AG Ellison goes after Big Ag
I don’t trouble to conceal my general loathing of Big Ag, and it is with delighted interest that I’ve been reading of Minnesota Attorney General Keith Ellison’s efforts to start properly dealing with it. For example, from early November:
Today, Attorney General Keith Ellison, on behalf of the State of Minnesota, led a bipartisan coalition of states in joining the United States’ civil antitrust lawsuit against Agri Stats, Inc. for organizing and managing anticompetitive information exchanges among broiler chicken, pork and turkey processors. The lawsuit alleges that Agri Stats violated Section 1 of the Sherman Act by collecting, integrating, and distributing competitively sensitive information related to price, cost, and output among competing meat processors, which has resulted in higher prices for American consumers.
“Minnesotans should be able to trust that they are getting a fair price for the food they buy to feed themselves and their families,” said Attorney General Ellison. “A big reason why our paychecks aren’t covering as much as they used to is because corporate profiteers are manipulating markets to line their pockets and stifle competition.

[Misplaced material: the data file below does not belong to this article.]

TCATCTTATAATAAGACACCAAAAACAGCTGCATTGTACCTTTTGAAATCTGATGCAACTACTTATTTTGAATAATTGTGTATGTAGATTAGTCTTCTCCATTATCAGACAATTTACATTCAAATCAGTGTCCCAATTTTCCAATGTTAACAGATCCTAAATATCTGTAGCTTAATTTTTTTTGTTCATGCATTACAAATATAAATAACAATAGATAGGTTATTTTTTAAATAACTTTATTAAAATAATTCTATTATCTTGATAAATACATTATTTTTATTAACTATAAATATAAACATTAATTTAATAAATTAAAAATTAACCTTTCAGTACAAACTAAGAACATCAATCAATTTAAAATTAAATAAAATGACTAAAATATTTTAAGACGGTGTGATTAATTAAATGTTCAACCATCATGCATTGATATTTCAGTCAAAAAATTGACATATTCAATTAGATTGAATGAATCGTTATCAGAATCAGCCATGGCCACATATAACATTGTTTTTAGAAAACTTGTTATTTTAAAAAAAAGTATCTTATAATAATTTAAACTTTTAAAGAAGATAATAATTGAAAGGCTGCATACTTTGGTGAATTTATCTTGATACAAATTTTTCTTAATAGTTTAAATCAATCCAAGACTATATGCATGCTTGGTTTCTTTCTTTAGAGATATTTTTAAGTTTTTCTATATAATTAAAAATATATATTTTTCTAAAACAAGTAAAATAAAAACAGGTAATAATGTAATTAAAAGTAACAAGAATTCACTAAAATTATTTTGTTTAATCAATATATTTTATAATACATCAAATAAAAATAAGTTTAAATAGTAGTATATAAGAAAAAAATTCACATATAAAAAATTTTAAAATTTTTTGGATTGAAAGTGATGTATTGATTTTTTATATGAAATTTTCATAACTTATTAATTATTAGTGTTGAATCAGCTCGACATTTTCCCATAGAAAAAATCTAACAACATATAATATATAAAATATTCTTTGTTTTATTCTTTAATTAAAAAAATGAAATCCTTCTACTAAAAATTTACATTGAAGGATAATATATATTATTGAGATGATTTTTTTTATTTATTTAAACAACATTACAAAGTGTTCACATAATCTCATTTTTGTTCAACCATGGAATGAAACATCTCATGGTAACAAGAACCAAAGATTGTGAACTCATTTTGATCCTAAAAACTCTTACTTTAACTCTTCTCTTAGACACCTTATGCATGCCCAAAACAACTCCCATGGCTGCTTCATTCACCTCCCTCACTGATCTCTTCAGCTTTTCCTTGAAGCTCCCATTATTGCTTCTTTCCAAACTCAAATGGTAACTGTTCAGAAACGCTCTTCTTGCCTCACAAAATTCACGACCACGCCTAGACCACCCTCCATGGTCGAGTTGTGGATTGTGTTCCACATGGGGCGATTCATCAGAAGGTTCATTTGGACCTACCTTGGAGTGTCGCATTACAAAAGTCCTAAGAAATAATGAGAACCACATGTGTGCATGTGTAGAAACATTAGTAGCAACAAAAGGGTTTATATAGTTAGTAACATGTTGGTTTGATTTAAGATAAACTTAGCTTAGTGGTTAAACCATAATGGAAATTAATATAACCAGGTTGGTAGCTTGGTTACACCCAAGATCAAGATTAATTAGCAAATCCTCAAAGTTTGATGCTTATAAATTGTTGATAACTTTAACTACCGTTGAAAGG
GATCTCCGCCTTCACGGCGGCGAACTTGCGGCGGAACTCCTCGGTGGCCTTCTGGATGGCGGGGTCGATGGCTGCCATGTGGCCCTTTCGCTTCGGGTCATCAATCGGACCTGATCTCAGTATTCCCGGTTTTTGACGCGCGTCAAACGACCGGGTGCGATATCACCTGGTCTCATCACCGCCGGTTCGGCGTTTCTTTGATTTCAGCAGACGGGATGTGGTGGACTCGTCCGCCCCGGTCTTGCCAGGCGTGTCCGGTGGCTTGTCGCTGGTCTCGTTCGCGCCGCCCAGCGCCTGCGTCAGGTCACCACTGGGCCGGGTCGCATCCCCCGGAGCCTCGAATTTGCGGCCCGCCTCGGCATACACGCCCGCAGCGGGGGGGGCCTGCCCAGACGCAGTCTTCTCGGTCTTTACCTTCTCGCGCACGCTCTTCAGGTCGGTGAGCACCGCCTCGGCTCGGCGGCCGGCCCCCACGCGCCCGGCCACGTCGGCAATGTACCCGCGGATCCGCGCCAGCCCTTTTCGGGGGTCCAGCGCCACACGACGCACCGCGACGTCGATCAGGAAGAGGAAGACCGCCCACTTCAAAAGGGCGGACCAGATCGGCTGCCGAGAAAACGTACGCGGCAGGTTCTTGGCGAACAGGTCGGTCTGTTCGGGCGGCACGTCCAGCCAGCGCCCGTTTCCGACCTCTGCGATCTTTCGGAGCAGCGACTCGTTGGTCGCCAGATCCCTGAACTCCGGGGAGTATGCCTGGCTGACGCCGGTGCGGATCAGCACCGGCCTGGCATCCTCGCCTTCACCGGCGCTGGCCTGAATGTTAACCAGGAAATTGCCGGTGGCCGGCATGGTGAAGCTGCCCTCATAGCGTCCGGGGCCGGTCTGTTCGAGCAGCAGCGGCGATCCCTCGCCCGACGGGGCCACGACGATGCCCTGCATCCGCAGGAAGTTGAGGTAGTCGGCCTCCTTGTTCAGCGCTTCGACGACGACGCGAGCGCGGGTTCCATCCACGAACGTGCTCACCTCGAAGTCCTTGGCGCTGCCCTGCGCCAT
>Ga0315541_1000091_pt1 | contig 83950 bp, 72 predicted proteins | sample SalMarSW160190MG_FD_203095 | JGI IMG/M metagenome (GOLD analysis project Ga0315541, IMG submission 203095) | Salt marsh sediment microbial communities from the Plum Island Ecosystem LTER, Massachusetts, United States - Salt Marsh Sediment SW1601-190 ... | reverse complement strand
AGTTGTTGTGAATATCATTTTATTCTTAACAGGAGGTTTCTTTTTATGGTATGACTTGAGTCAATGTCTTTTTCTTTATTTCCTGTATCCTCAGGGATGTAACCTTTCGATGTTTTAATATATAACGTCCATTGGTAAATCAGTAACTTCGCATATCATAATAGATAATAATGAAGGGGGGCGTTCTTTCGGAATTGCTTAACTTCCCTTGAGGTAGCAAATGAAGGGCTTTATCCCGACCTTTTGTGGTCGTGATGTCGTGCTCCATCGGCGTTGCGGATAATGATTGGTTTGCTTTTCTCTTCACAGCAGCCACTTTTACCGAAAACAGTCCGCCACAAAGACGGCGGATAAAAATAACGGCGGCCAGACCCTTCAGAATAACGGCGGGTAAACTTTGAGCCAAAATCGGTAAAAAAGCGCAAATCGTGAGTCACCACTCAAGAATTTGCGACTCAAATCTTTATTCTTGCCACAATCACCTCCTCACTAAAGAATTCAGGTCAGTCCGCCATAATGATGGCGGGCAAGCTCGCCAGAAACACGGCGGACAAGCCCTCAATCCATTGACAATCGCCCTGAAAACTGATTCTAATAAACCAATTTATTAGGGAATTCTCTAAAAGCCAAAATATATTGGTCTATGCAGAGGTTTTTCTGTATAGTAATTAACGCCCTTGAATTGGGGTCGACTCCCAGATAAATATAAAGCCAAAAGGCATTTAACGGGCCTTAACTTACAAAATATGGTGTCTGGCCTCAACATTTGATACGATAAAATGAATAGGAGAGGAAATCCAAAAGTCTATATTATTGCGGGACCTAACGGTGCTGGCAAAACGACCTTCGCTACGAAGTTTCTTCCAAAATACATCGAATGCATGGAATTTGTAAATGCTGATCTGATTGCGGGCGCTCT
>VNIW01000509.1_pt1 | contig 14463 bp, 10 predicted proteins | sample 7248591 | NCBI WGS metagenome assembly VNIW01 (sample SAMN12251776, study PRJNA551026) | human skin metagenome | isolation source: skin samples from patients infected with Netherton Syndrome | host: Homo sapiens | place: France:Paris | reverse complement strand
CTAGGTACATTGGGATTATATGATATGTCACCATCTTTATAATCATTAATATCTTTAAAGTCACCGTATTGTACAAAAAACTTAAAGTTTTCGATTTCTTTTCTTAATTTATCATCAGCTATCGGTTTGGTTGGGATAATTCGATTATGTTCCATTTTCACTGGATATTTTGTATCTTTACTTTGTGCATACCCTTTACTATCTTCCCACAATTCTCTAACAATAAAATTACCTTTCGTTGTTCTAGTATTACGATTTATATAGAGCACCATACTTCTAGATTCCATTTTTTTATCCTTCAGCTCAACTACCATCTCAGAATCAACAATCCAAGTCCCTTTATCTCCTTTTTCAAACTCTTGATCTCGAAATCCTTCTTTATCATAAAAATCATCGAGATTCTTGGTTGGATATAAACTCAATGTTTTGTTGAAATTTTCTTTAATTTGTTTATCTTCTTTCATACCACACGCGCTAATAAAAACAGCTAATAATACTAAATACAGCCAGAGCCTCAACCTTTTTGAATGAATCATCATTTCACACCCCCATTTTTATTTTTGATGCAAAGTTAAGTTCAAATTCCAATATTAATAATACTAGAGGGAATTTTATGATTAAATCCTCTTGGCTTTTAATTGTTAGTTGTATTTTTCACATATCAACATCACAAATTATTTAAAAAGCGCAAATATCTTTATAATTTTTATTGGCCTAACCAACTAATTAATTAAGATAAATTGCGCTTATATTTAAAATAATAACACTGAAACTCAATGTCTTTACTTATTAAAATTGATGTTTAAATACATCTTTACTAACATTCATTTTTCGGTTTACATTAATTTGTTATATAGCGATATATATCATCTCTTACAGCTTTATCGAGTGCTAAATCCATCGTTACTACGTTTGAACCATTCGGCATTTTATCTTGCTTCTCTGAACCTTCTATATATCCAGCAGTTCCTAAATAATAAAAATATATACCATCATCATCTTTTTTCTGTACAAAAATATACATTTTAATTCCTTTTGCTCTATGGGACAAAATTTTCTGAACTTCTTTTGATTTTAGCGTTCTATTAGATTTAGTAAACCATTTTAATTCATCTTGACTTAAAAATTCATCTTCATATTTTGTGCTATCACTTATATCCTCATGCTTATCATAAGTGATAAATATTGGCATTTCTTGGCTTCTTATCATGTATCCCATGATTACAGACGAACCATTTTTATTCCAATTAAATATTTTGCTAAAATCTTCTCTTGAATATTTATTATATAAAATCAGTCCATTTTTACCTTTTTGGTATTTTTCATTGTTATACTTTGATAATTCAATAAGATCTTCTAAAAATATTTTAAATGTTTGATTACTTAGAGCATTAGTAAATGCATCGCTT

(Minnesota AG website)
Yes, “markets” are absolutely being rigged, in many ways. It’s been going on for a long time, and it’s good to see that at least some people with some political power are willing to start trying to change that for the better. It won’t happen quickly or easily, though.
This article from the StarTribune has more on what Ellison’s office, and others, are doing.
As that article notes, for the forces of righteousness to win in court vs. Big Ag hasn’t been common. You know how a lot of Bush/Trump-appointed “judges” are. That can change, but what’s really needed are expansive legislative efforts. Which depend first and foremost on our side winning more elections.
On a related matter, though I’ve thought about it quite a bit I honestly won’t even presume to guess at how many farmers really do hate having things run by Big Ag, and how many just claim they do. In the past I’ve believed that a substantial majority were of the former persuasion, but now I’m not nearly so sure about that. It doesn’t seem to make a difference to how the majority of them vote, in any case.
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